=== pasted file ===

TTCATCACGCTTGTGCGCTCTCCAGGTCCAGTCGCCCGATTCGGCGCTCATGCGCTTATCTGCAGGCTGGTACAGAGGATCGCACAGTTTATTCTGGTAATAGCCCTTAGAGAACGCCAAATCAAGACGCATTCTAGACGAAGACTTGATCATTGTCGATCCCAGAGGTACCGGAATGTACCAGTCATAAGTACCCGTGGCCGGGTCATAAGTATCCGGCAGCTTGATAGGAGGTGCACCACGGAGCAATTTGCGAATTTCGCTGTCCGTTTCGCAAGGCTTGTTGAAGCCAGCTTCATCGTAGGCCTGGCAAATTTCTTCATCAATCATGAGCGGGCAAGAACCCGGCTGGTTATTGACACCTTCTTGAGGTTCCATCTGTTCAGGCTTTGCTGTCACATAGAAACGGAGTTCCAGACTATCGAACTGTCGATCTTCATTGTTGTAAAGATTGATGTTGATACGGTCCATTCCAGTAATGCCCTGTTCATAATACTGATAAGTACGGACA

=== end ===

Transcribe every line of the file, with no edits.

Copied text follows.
TTCATCACGCTTGTGCGCTCTCCAGGTCCAGTCGCCCGATTCGGCGCTCATGCGCTTATCTGCAGGCTGGTACAGAGGATCGCACAGTTTATTCTGGTAATAGCCCTTAGAGAACGCCAAATCAAGACGCATTCTAGACGAAGACTTGATCATTGTCGATCCCAGAGGTACCGGAATGTACCAGTCATAAGTACCCGTGGCCGGGTCATAAGTATCCGGCAGCTTGATAGGAGGTGCACCACGGAGCAATTTGCGAATTTCGCTGTCCGTTTCGCAAGGCTTGTTGAAGCCAGCTTCATCGTAGGCCTGGCAAATTTCTTCATCAATCATGAGCGGGCAAGAACCCGGCTGGTTATTGACACCTTCTTGAGGTTCCATCTGTTCAGGCTTTGCTGTCACATAGAAACGGAGTTCCAGACTATCGAACTGTCGATCTTCATTGTTGTAAAGATTGATGTTGATACGGTCCATTCCAGTAATGCCCTGTTCATAATACTGATAAGTACGGACA